Essentials: Vinaigrette Recipe

Essentials: Vinaigrette Recipe

Between my junior and senior years of high school, I spent a summer studying in Paris. Although I knew enough to make a trip to Berthillon, discovered Nutella, and would hang around Fauchon staring at the piles of shining produce (decidedly unobtainable on our student allowance), I did not have a life-changing food epiphany; I developed no attachment to open-air markets and stinky cheese. For the most part my friends and I ate an inoffensive lunch of baguettes and Boursin in the Luxembourg Garden and ordered ice cream at Häagen-Dazs in between our mornings in class and our afternoons in churches, museums, theaters, and parks. We were there for the culture and the language—not the food!

So the parting words of our program director, delivered on the bus that was dropping us off at the airport, came as something of a surprise. The dapper white-haired man in his white suit and tiny sunglasses leaned on his cane and solemnly said, “If you remember only one thing about this program, let it be this: in a vinaigrette, you must use three parts oil to one part vinegar. It never fails. Try different oils, try different vinegars—your friends will think you’re a genius.”

At the time it was hard for me to imagine doing something as glamorous and sophisticated as whipping up my own salad dressing, but you know, I never forgot. It’s a good thing, too, because now I make vinaigrette at least once a week—and I remember that man every single time! Sometimes I get on a streak of bad dressings—too much garlic, not enough mustard, weird amounts of salt and pepper—and then I turn to Jacques Pepin for correction. He says the classic 3:1 ratio is too acidic for him, so the recipe below might raise my program director’s bushy white eyebrow. It’s delicious as is, but if you, like the French, would like to be absolutely correct, simply reduce the amount of oil. And of course, as the program director suggested, you should play around with different oils and vinegars for a dressing that tastes different every time.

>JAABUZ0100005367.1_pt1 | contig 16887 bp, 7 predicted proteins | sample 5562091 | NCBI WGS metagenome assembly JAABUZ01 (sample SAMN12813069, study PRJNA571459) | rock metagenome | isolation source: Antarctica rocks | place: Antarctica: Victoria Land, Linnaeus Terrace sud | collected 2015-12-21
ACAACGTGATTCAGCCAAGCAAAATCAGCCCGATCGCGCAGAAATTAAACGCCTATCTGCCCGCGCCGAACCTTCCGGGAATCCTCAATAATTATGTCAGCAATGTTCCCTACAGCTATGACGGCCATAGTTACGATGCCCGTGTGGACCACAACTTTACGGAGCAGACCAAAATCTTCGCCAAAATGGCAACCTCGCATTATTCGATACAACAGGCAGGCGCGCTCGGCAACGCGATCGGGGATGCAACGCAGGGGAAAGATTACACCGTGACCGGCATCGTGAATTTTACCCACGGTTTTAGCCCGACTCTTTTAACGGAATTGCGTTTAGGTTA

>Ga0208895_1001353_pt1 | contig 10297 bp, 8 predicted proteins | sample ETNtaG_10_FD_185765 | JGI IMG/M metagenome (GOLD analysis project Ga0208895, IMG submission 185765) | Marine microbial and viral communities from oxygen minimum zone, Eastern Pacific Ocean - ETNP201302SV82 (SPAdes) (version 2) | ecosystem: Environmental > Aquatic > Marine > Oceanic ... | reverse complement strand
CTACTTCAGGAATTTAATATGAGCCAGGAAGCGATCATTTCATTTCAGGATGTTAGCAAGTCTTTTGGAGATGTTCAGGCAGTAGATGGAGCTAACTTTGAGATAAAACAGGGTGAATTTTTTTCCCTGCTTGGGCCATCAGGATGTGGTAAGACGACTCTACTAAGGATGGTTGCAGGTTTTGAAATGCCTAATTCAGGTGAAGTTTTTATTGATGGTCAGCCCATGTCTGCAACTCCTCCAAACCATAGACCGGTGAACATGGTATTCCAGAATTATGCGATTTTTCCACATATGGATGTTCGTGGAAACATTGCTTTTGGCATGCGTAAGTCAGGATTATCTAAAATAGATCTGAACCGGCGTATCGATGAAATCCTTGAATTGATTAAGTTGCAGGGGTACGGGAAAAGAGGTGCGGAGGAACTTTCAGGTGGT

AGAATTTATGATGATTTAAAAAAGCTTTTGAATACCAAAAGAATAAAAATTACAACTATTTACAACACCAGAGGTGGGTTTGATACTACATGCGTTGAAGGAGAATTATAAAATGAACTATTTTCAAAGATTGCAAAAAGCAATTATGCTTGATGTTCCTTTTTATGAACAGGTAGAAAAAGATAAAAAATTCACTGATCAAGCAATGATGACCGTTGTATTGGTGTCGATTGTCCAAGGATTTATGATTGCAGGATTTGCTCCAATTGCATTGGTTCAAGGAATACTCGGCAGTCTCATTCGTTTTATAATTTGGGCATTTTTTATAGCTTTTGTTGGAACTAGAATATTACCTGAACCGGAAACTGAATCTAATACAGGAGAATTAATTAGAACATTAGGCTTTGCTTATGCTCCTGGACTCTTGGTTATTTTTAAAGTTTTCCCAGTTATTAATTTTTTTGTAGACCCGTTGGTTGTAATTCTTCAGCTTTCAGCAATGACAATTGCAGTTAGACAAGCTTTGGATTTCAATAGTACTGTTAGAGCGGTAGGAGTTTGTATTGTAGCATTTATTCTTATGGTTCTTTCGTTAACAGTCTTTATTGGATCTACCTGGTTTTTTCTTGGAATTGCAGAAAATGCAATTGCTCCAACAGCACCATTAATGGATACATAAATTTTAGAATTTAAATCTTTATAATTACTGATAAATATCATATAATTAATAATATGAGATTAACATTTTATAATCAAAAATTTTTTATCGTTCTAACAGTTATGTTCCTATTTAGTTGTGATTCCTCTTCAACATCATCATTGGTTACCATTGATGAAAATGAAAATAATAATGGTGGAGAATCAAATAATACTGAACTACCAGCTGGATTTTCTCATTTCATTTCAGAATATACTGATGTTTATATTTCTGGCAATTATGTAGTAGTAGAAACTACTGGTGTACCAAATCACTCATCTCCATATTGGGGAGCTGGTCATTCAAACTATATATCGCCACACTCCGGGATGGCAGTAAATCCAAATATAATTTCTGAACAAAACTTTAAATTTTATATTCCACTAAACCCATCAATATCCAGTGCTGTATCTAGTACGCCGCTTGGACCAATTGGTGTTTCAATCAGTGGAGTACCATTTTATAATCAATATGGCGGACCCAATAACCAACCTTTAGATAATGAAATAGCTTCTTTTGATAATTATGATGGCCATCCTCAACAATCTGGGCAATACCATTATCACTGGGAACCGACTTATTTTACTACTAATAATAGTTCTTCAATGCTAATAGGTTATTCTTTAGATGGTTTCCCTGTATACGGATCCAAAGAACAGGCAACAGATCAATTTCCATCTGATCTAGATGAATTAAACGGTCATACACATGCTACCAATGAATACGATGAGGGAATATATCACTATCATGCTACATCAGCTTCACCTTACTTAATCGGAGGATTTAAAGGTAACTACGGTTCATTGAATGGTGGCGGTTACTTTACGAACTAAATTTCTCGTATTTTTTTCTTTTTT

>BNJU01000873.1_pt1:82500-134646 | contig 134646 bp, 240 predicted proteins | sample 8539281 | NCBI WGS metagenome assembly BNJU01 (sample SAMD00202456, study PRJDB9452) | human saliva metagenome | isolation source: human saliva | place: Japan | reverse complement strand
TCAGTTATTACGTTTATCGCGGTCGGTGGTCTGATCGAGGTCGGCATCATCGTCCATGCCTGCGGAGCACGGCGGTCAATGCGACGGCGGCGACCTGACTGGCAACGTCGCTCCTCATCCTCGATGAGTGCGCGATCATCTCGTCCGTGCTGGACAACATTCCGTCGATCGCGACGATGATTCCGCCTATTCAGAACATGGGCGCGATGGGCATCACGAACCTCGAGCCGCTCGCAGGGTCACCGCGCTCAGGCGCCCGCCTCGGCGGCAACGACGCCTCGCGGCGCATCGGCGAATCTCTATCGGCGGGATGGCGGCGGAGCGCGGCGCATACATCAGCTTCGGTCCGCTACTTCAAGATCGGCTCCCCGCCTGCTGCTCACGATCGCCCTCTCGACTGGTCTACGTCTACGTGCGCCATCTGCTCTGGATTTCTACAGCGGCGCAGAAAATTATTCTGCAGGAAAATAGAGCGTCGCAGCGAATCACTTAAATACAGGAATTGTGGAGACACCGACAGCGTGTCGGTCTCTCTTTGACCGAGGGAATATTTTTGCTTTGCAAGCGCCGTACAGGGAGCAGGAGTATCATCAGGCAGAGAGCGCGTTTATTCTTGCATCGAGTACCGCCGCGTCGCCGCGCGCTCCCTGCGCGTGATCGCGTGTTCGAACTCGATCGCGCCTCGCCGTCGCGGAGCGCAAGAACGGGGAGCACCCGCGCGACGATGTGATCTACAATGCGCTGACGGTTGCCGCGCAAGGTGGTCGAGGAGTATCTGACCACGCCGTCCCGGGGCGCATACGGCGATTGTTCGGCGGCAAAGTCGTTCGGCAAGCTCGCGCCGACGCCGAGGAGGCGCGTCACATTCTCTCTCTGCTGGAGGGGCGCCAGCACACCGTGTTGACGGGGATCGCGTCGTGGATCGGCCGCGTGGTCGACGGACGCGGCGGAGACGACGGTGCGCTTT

Jacques' Vinaigrette in a Jar

-makes about 1 1/2 cups, or enough for 12 salads the way I make them

Adapted from Julia and Jacques Cooking at Home


  • 2 teaspoons chopped garlic
  • 2 tablespoons Dijon mustard
  • 1/2 teaspoon salt
  • 1/4 teaspoon freshly ground black pepper
  • 1/4 cup red or white wine vinegar
  • 1 cup extra-virgin olive oil or peanut oil, or a mixture of the two


  1. 1.

    Put all the ingredients in a 12-ounce screwtop jar. Screw on the lid and shake very well. Taste and adjust seasonings, adding more oil or vinegar if necessary.

  2. 2.

    Refrigerate for up to 2 weeks, shaking before each use.